Everyone who believes has God’s approval through faith in Jesus Christ. There is no difference between people. Because all people have sinned, they have fallen short of God’s glory. They receive God’s approval freely by God’s grace through the price Christ Jesus paid to set us free from sin. (Romans 3:22-24, God’s Word Version)
Sometimes when I see people struggling to accept that God really forgives them, I ask this: “Are you saying that what Jesus suffered wasn’t enough for your sin? Are you saying he should have suffered more? Are you saying that what he did was somehow incomplete? If not, then stop messing around, and believe you are forgiven. Take him at his word, and receive his forgiveness.”
Peter humbly took Jesus as his word. More than that, he trusted the character of Jesus, that somehow, he could make it all OK. And that’s exactly what Jesus was doing at the very time that Peter betrayed him: making it all OK for anyone and everyone who will trust him.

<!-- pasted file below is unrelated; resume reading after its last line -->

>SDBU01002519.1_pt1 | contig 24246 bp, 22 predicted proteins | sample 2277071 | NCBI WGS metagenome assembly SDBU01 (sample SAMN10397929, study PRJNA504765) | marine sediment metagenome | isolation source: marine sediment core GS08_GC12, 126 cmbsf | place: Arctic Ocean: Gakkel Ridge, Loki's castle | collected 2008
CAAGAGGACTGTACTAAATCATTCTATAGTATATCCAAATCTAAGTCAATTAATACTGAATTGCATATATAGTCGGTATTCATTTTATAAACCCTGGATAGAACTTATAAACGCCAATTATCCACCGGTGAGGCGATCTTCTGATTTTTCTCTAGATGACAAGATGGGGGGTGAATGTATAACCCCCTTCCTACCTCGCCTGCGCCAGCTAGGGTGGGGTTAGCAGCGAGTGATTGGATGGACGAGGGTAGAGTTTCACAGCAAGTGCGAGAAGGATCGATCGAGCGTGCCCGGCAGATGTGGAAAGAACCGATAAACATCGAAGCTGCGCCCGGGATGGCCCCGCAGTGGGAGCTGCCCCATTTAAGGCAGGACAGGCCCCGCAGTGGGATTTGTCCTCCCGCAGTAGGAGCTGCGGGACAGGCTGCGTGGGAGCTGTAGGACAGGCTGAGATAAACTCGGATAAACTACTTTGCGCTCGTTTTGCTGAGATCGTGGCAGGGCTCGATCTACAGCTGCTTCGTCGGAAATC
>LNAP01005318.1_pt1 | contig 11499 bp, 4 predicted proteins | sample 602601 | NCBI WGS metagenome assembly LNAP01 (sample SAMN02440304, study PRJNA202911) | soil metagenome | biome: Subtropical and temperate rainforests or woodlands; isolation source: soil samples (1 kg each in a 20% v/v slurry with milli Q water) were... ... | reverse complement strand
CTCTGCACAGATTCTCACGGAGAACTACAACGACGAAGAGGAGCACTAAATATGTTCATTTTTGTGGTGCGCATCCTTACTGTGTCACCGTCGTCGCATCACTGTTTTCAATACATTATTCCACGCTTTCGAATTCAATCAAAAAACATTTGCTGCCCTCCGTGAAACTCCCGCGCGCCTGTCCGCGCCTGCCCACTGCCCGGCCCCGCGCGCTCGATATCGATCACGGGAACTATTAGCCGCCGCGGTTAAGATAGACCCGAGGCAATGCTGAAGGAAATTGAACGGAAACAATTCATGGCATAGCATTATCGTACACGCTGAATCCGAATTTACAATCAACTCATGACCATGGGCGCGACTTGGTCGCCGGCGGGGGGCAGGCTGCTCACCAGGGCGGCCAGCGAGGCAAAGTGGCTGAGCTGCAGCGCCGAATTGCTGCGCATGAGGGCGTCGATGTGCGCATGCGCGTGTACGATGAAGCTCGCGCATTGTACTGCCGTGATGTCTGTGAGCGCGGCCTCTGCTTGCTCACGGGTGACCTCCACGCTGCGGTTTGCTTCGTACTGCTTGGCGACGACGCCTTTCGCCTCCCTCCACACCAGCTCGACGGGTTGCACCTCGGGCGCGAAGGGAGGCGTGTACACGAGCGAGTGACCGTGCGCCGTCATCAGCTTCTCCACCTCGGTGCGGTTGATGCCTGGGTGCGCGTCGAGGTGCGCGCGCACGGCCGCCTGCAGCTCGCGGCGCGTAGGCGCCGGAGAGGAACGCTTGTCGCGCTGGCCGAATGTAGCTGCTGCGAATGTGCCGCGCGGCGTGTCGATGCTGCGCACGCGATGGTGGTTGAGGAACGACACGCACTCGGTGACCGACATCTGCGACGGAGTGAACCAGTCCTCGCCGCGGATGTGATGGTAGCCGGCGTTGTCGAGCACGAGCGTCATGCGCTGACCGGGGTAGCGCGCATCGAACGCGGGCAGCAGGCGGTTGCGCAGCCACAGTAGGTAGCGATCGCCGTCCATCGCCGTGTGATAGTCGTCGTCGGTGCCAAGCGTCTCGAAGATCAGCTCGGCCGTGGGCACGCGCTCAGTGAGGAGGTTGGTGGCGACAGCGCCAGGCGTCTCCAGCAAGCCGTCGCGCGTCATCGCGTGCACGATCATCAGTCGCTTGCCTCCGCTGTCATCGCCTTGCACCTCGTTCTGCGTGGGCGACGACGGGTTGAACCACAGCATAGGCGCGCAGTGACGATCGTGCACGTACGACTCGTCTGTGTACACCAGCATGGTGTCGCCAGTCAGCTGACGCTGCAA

3 thoughts on “WHAT’S THE DIFFERENCE BETWEEN PETER AND JUDAS?”
Thank you, Pastor Tom, for helping me understand the difference between regret and repentance. I’ve struggled with regret, so I really appreciated your 3 “how-to” paragraphs on being more like Peter than Judas. Thank you for letting God use you to speak into my life.
Reblogged this on Tricia's Journal Jots Blog and commented:
This sermon by Pastor Tom really helped me. One thing he points out is that we need to seek repentance, and beware of regret. He says, “If you find you are regretful but not repentant, I encourage you to ask God to help you repent instead.”
I was told as a child, that Peter was so sad and upset about denying Jesus that he cried so much when he died he had furrows down his cheeks. And also is it true that Peter also was hanged on the cross and that he begged to be hung up side down because he didn’t want to die the same way as Jesus? Or are these just stories told to me by Catholic teachers?